Texas Causes of Action & Affirmative Defenses

Texas Causes of Action & Affirmative Defenses

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Monday, August 1, 2011

More Lawyer Lingo: The Parol Evidence Rule - No, not that kind of parole ...

 
THE PAROL EVIDENCE RULE

 
-- Nota bene:  it's not spelled parole - No 'e' at the end

 
“The parol evidence rule provides that the terms of a written contract cannot be contradicted by evidence of an earlier, inconsistent agreement.” Baroid Equip., Inc. v. Odeco Drilling, Inc., 184 S.W.3d 1, 13 (Tex. App.—Houston [1st Dist.] 2005, pet. denied). The application of the parol evidence rule is a question of law that we review de novo. DeClaire v. G & B McIntosh Family Ltd., 260 S.W.3d 34, 45 (Tex. App.—Houston [1st Dist.] 2008, no pet.). The rule particularly applies when the written contract includes a merger clause or similar language. Baroid Equip., 184 S.W.3d at 13.

We may consider parol evidence, however, “to show want or failure of consideration, and to establish the real consideration given for an instrument.” DeLuca v. Munzel, 673 S.W.2d 373, 376 (Tex. App.—Houston [1st Dist.] 1984, writ ref’d n.r.e.). See also RESTATEMENT (SECOND) OF CONTRACTS §§ 213 cmt. d, 214(d) (1981). We may consider parol evidence to determine if consideration exists “even though the parties have reduced their agreement to a writing which appears to be a completely integrated agreement.” RESTATEMENT (SECOND) OF CONTRACTS § 218(2).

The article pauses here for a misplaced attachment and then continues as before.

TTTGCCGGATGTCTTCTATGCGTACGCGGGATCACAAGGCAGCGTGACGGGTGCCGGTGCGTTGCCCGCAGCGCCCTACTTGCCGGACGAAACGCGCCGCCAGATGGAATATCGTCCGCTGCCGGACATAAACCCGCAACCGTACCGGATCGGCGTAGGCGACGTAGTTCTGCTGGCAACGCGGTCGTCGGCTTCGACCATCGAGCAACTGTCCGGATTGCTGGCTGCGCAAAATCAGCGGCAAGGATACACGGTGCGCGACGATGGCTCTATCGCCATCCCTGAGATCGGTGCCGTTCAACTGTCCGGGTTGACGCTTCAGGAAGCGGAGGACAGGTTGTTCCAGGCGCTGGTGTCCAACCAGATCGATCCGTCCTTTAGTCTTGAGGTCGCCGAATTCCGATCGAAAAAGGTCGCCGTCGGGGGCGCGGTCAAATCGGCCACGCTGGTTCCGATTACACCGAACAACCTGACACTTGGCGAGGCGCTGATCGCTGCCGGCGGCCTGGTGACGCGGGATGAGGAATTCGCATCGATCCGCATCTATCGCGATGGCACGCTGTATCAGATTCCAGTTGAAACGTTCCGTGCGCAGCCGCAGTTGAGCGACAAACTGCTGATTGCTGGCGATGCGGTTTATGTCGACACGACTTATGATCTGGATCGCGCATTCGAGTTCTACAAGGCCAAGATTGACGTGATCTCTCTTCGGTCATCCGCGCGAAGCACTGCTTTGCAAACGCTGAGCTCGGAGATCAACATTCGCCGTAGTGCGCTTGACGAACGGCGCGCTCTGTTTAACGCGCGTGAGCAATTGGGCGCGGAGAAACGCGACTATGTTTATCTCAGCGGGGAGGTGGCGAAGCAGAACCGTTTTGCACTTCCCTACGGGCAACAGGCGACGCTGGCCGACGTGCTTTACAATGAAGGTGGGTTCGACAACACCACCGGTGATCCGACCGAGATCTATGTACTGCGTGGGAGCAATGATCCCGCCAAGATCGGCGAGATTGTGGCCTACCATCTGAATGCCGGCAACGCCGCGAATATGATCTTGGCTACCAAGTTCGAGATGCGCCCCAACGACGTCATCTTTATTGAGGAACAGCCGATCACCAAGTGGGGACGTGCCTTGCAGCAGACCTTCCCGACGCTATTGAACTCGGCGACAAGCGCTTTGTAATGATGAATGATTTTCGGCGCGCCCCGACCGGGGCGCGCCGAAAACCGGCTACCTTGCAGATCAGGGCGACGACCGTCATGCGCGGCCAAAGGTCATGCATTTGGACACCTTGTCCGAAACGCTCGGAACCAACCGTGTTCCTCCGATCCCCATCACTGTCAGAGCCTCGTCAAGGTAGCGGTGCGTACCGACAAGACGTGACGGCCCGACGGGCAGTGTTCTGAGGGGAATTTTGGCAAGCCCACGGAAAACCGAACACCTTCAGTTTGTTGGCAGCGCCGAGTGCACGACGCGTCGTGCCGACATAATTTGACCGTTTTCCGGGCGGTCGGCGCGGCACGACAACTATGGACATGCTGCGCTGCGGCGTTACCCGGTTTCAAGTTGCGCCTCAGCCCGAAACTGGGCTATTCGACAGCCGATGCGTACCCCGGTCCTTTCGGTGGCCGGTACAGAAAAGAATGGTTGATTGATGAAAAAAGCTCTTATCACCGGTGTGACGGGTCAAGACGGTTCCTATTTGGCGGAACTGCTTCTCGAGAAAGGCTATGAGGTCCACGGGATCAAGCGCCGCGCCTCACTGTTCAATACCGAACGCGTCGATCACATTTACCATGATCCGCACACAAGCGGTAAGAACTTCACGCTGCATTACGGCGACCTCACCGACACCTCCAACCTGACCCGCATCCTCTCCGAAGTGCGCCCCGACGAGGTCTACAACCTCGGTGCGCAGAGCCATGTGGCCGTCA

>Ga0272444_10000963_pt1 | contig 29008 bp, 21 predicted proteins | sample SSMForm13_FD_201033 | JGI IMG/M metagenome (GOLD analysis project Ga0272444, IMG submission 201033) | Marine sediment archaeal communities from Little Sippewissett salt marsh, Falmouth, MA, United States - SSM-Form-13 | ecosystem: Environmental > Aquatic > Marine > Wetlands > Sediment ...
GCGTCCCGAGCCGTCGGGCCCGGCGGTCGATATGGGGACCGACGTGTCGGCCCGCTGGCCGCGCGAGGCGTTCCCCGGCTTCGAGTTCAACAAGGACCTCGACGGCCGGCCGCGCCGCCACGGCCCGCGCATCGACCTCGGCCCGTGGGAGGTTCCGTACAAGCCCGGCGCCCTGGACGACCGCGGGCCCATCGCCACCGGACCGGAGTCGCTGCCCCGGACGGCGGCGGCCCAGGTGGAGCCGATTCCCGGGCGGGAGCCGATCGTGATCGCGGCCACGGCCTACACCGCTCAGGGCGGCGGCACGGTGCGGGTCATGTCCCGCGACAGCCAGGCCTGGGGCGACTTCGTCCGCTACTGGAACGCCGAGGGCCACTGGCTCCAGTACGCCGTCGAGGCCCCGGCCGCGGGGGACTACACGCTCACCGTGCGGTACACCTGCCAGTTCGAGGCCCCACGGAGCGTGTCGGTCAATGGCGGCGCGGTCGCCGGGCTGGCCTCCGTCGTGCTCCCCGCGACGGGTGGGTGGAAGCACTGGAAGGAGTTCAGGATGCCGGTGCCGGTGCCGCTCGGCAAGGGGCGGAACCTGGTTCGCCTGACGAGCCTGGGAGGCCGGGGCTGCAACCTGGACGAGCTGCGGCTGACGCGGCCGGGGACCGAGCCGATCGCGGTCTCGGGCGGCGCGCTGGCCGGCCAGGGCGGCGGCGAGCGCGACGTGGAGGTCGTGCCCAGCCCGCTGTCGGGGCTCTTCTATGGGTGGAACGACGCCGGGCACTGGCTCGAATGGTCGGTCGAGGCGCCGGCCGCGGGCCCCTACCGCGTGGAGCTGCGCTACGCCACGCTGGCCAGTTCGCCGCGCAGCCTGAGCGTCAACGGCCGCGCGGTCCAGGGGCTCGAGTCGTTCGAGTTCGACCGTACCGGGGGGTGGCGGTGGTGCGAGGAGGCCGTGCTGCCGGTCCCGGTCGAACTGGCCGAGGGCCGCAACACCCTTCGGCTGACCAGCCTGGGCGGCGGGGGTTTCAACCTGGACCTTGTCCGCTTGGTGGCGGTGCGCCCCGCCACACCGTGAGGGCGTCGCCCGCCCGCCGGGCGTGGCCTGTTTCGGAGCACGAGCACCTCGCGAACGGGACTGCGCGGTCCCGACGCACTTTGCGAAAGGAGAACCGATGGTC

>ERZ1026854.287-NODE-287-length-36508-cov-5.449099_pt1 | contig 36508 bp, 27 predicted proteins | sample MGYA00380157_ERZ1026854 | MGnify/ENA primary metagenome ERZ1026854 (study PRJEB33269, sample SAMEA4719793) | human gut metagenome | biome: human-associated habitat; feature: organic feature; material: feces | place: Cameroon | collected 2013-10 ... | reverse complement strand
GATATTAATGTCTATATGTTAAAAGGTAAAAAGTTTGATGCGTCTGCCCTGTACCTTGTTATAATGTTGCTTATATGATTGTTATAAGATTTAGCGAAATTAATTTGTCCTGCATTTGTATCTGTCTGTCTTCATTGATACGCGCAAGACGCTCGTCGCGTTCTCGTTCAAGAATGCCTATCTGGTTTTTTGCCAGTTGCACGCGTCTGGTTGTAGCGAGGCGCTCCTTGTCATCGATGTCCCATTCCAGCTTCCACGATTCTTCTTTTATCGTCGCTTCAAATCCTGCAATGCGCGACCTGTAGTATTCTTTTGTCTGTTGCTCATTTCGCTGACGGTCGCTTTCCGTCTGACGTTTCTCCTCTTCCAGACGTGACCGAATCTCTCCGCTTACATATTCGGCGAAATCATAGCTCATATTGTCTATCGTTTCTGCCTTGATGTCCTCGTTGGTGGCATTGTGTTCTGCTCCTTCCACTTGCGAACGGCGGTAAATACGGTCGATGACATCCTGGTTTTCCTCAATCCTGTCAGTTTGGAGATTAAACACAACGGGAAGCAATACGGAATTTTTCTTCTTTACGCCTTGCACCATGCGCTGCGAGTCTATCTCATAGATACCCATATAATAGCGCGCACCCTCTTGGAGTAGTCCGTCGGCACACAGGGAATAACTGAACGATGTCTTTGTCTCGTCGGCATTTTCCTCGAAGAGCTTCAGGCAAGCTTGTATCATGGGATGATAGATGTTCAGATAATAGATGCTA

We may also consider parol evidence to determine whether the parties intended a written agreement as a memorialization of their agreement (and therefore only had one contract) or a modification of the prior oral contract (and therefore had two contracts, each of which needed independent consideration as discussed below). See id. at § 210(3) (“Whether an agreement is completely or partially integrated is to be determined by the court as a question preliminary to determination of a question of interpretation or to application of the parol evidence rule.”); Mark K. Glasser & Keith A. Rowley, On Parol: The Construction and Interpretation of Written Agreements and the Role of Extrinsic Evidence in Contract Litigation, 49 BAYLOR L. REV. 657, 705–707 (1997).

SOURCE: Houston Court of Appeals - 01-10-00489-CV - 7/28/11

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